3 Careers of the future
To finish this course, you’ll take a moment to fast forward to the long-term vision, to gain a sense of the kind of changes the government anticipates might – or might not – come in the next 15-20 years. No one can predict the future, but awareness of potential change in your chosen occupational sector can help you to assess levels of risk and respond ahead of time – enhancing your career resilience. How future aware are you?
In 2014 the UK Commission for Employment and Skills (UKCES) produced The Future of Work: Jobs and Skills in 2030. In it, they suggested different possible scenarios for work in the future – each dependent upon the way in which the economy may, or may not, grow (UKCES, 2014). Two of these scenarios are presented below:
- Figure 5 shows ‘business-as-usual’, which looks at how the way we work now will gradually change in the future.
- Figure 6 shows a more disruptive ‘skills activism’ scenario.
Common to both the scenarios presented here is the increasing influence of online working, which you looked at briefly in Week 4 and which of course has been accelerated by the pandemic; and creation of a ‘virtual’ workforce, artificial intelligence and robotics. Some projections from the United States have robotics and artificial intelligence automating more than 40% of jobs in the US in the next 20 years.
The business-as-usual scenario (Figure 5) looks at the implications of greater business flexibility and incremental innovation. The report describes an ‘hourglass-shaped labour market’ where highly skilled individuals have greater autonomy and a better work life balance, while lower skilled workers face increased competition for jobs, potentially trapping young people in low-level entry positions as older people stay in employment longer.
Three disruptive scenarios are presented in the report, but the one shown here (Figure 6) projects what could happen if technological change and automation leads to large-scale job losses. The report describes the prospect of people being hired on a ‘project-by-project’ basis, requiring increased creativity, adaptability, self-promotion and management skills.
In the next activity you’ll consider these two scenarios in more detail.
Activity 6 Looking to 2030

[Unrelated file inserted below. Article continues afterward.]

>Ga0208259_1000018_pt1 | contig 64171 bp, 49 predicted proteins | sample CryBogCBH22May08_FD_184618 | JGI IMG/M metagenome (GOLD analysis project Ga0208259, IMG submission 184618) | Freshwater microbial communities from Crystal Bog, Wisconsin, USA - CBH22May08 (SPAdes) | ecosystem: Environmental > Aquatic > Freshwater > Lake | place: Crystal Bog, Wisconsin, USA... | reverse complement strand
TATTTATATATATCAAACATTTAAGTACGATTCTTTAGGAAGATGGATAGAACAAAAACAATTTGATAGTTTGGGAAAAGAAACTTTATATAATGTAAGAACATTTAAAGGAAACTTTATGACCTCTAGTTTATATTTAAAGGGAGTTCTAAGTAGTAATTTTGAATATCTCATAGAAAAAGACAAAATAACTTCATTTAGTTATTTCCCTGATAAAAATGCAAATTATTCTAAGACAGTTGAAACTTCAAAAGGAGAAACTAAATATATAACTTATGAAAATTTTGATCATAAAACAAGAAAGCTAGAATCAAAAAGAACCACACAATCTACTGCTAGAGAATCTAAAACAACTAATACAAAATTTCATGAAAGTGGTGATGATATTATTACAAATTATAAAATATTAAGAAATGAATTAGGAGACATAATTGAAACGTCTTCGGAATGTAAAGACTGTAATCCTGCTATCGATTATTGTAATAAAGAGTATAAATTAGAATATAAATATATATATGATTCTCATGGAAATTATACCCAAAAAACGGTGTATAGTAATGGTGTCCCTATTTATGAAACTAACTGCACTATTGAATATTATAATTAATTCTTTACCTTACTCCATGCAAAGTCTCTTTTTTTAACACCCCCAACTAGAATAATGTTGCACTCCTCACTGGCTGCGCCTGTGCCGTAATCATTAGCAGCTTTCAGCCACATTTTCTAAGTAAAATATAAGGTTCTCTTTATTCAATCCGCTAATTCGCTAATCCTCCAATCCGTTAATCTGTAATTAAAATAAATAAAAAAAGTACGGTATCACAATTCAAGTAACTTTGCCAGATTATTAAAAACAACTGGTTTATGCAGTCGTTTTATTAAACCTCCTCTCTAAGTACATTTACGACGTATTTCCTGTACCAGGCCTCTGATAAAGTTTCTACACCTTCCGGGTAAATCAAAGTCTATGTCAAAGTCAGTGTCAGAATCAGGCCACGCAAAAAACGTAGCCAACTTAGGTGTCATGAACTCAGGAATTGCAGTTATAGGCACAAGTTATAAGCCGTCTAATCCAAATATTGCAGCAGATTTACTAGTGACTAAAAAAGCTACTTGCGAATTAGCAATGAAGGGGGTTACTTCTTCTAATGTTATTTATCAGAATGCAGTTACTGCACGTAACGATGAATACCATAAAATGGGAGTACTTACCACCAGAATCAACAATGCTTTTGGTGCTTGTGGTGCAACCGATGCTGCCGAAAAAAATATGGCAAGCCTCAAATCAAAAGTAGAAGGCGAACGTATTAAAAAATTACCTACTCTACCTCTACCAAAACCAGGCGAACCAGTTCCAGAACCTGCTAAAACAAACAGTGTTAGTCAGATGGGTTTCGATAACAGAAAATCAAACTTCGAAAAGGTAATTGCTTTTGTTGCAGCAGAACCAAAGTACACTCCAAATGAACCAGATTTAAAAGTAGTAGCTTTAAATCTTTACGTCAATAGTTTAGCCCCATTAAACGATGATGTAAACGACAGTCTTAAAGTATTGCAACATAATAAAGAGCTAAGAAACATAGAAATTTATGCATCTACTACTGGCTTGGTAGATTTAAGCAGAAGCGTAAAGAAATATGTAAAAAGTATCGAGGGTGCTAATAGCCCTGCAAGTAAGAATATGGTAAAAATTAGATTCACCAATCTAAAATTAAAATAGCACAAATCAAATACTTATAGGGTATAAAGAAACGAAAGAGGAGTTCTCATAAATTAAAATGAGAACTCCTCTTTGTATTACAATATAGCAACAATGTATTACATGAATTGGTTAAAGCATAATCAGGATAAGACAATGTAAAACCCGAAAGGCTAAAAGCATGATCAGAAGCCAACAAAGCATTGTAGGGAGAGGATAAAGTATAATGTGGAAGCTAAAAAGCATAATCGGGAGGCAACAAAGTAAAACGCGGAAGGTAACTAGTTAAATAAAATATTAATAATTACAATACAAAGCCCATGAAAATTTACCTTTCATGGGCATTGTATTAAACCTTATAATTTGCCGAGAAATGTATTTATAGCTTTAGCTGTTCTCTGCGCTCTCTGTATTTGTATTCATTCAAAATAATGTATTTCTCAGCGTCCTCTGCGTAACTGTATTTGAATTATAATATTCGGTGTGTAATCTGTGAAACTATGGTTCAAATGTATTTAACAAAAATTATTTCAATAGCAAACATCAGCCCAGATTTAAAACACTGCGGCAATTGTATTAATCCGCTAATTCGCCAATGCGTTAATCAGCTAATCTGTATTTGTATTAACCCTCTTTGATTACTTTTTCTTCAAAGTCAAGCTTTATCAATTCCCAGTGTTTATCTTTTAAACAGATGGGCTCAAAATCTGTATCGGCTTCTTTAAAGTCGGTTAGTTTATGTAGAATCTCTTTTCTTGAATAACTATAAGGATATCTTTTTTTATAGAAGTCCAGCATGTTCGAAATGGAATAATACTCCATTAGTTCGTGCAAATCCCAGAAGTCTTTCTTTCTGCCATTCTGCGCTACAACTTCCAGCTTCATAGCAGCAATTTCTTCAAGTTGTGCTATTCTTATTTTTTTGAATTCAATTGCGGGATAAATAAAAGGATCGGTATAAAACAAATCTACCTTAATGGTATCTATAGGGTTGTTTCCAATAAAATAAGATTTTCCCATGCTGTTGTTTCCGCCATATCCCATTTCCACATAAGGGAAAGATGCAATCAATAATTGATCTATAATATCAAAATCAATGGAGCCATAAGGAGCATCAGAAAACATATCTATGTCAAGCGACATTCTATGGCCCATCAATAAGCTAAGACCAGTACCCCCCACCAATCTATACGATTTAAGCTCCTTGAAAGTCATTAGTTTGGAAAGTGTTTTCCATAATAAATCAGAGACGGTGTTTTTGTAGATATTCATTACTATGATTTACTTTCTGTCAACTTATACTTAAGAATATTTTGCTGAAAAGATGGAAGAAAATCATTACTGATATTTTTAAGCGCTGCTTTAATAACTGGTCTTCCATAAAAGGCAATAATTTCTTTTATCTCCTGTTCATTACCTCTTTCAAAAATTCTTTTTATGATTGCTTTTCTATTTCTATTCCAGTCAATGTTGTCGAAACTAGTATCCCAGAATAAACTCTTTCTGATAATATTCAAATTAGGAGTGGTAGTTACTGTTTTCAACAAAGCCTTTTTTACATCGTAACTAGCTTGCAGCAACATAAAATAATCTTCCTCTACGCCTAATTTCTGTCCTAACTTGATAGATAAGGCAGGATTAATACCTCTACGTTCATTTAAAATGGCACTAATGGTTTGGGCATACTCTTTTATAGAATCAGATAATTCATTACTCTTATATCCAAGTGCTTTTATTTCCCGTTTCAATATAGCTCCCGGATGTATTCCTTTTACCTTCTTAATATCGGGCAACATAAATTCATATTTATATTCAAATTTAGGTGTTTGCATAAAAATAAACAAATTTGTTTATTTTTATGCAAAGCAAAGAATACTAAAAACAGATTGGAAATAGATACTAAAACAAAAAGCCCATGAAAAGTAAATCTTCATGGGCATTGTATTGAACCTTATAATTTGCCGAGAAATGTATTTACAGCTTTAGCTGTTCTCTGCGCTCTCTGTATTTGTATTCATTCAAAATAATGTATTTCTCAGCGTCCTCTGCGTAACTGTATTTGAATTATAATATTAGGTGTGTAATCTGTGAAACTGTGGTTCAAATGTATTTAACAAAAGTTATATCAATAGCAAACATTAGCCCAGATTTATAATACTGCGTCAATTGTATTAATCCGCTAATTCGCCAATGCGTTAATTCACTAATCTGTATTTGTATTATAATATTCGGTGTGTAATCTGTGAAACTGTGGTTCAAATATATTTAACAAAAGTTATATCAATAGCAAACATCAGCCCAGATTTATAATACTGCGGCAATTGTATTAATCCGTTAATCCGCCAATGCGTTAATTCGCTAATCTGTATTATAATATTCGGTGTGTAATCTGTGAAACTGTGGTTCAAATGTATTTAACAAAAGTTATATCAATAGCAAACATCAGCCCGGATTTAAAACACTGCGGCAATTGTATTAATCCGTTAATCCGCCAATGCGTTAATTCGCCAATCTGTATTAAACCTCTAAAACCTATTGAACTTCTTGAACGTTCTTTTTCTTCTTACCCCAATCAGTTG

Note down what you think is most striking about the two scenarios and how this information might relate to the sector in which you are working.
What action do you think an individual could take to respond to these suggested pictures of the future?
The Future of Work report identified that increased individual responsibility would be a key aspect of working life in the future. As the world of work becomes more flexible, employees will be expected to shoulder more and more responsibility for their own skill development. Self-management (e.g. juggling part-time roles with two employers), project management expertise and the ability to promote your personal brand will become increasingly vital.
Developments in technology, ICT and high-tech industries are a common theme. A commitment to learning new skills, and to updating existing ones, will be increasingly important.
International competition and technological development are likely to continue to increase the flexibility that employers demand from their employees (UKCES, 2014).
As change becomes more rapid or significant, personal agility – the ability to adapt to or embrace change – will be an important aspect of your career resilience.
These are scenarios of possible futures. No one can know what will actually happen, and it is likely that wholly unanticipated trends will also play a part. This research is from 2014, and we can already talk about developments and impacts that weren’t anticipated then. However, given the scale of the possible change, and the increased responsibility individuals will need to take for their own career progression, career resilience looks likely to become increasingly important.